University of Chicago Debuts First U.S. Quantum Accelerator

The University of Chicago and partners launched the first U.S. program to support quantum-tech startups. University of Chicago physicist and molecular engineer professor David Awschalom, who helped create the Duality accelerator, said, “we are at the birth of a new field of technology … at the point where the transistor is being invented.” Chicago is home to three of the eight federally funded quantum research centers founded in 2020. The University of Toronto has also unveiled a program to support quantum-tech startups.

The Washington Post reports that the accelerator program, based at the University’s Booth School of Business, will invest $20 million over the next 10 years to help “up to 10 quantum startups a year.” Each chosen startup will receive “$50,000 grants, access to lab and office space and close mentoring by science and business faculty members.”

It also reveals that, “the Duality accelerator is hoping to leverage the physics and engineering expertise from its university partners, and from the nearby Argonne and Fermi national labs, to support commercial ideas bubbling up from PhD students and others.” An earlier startup program at the University supported Grubhub and Venmo.

Recent University of Chicago PhD graduate Pranav Gokhale hopes his software startup will be a recipient. He built the startup with professor Fred Chong, who noted that, “there is very little on the software side” for quantum computers.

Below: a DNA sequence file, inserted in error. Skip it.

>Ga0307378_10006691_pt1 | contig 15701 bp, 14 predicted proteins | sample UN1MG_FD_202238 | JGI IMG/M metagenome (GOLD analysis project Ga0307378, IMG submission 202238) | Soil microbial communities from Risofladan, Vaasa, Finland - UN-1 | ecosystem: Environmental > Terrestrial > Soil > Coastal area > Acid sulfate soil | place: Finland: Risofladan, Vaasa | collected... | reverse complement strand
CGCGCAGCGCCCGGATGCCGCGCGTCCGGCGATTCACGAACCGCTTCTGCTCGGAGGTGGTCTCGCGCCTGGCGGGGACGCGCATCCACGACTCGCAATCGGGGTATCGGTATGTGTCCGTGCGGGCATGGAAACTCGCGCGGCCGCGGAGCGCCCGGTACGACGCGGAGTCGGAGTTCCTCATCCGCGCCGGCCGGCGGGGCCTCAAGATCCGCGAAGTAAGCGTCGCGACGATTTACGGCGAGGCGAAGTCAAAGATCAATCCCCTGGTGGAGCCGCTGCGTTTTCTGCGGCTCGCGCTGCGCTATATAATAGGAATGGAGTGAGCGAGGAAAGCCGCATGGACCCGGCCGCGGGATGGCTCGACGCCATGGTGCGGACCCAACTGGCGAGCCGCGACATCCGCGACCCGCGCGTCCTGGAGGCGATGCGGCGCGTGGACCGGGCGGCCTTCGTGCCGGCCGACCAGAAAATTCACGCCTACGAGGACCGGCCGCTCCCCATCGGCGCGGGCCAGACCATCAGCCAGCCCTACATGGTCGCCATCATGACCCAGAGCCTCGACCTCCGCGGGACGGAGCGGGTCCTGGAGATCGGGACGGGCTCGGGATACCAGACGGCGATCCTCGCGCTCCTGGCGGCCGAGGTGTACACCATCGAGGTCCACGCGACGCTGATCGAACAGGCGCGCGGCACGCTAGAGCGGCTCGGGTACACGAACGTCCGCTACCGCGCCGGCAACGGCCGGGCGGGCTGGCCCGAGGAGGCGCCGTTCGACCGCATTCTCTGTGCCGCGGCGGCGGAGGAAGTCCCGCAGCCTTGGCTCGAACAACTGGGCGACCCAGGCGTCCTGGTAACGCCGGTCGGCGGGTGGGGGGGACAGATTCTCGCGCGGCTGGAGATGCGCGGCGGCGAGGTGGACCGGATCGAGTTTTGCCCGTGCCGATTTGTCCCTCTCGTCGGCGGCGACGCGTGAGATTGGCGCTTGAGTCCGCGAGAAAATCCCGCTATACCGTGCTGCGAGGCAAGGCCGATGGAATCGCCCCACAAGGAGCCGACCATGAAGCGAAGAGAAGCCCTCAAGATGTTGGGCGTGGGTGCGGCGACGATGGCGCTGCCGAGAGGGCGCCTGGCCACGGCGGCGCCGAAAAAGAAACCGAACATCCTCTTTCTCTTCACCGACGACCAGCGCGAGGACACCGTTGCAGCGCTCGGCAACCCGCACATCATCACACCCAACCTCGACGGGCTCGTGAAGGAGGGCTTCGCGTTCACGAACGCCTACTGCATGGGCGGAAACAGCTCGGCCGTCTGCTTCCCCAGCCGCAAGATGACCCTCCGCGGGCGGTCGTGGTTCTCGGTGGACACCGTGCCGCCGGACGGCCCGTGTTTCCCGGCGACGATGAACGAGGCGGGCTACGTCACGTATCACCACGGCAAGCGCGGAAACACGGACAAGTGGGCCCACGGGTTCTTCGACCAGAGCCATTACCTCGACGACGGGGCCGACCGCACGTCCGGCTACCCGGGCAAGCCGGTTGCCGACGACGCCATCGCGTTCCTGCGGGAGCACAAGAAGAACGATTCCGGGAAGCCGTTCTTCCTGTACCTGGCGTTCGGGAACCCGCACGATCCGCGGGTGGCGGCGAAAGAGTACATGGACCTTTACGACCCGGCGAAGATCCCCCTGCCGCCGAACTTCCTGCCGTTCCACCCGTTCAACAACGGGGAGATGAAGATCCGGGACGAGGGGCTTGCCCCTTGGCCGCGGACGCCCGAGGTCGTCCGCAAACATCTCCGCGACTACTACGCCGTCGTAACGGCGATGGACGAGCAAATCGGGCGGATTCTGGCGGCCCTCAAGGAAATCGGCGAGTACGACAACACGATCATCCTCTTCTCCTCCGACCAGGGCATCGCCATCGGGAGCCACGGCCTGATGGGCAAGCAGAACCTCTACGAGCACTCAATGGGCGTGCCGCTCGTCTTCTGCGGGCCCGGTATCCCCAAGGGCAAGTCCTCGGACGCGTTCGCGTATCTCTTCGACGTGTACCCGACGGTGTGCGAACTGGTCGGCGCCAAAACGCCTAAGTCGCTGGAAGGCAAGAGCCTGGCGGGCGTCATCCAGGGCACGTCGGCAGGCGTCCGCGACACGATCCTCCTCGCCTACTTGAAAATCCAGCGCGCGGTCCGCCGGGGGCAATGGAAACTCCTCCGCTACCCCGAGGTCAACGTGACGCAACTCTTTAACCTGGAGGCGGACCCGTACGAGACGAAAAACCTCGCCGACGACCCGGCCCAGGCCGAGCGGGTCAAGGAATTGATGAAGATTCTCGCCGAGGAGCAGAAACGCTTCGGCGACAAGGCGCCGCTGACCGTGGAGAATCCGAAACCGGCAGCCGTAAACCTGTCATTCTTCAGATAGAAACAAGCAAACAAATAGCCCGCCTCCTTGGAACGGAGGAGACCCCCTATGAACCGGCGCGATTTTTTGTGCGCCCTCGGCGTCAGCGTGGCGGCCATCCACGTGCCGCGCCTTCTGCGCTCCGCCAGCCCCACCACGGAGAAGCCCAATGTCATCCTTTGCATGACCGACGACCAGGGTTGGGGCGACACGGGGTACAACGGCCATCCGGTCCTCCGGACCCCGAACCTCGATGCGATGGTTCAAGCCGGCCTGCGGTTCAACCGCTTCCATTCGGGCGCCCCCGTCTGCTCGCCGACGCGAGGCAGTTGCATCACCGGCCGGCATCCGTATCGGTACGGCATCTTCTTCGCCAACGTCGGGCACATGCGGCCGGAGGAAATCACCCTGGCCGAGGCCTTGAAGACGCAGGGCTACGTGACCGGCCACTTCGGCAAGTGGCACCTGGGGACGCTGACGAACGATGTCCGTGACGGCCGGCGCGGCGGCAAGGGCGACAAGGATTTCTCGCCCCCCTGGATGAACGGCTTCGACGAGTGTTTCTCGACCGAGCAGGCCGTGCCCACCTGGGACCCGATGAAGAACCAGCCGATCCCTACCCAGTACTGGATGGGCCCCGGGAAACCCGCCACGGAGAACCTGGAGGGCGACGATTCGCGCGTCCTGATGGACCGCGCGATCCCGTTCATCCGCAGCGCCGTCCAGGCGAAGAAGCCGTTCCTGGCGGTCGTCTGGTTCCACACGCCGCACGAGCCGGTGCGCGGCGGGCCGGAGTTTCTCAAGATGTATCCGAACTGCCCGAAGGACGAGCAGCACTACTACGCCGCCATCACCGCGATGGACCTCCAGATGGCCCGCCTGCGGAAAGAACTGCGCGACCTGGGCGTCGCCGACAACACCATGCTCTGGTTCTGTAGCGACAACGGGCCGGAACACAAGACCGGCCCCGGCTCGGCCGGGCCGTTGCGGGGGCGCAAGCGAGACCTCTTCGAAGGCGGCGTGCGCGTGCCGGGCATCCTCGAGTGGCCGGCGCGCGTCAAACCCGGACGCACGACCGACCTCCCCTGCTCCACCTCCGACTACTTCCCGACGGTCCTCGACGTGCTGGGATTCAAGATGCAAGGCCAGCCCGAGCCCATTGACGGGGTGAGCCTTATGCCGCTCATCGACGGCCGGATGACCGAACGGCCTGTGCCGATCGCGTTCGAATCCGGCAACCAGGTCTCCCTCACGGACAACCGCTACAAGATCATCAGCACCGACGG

IBM, Google, Honeywell, IonQ, Microsoft and Amazon are among the companies making progress with quantum computing. According Dr. Bob Sutor, VP of AI, blockchain and quantum solutions for IBM Research, the company “has about 20 quantum computers hooked up to the cloud and is offering free access to about half of them so researchers and the general public can experiment.”

Its paying customers include ExxonMobil, Goldman Sachs, Daimler and Boeing, and it just inked a healthcare research partnership with the Cleveland Clinic. Amazon Web Services and Microsoft “also recently began offering cloud access to quantum computers built by IonQ and other companies.”

ZDNet reports that, “IBM has unveiled a quantum developer certification which it says, once devs have passed the 60-question test, will act as proof of at least some of the skills required to build and run quantum programs.”

The certification focuses on Qiskit, IBM’s own quantum computing software development kit, “an open-source platform based on Python scripts that enables developers to carry out a range of quantum experiments, from prototyping quantum algorithms to executing code on cloud-based quantum devices.” Developers will have to prove they “know how to leverage the platform to define and execute quantum circuits, implement single and multi-qubit gates, and write quantum programs.”

IBM global lead for quantum education and open science Abe Asfaw reported that Qiskit has been downloaded 500,000+ times.

“Our certification is a first in the quantum industry,” said Asfaw. “We made it available because we learned throughout our ongoing efforts in workforce development that there are no avenues for standardized quantum computing skills that employers can use in their hiring process. We have also found that developers are interested in showcasing their skills through certifications that are broadly accepted in the industry.”

ZDNet notes that, “the quantum computing industry is expected to become a $65 billion market by 2030.”

The First-Ever Startup Accelerator for Quantum Tech Just Launched, Futurism, 4/8/21
IBM’s New Tool Lets Developers Add Quantum-Computing Power to Machine Learning, ZDNet, 4/9/21
Making Quantum Computers a Commercial Reality, Harvard Business Review, 4/7/21
Quantum Computers Will Win the Next World War, TheNextWeb, 4/7/21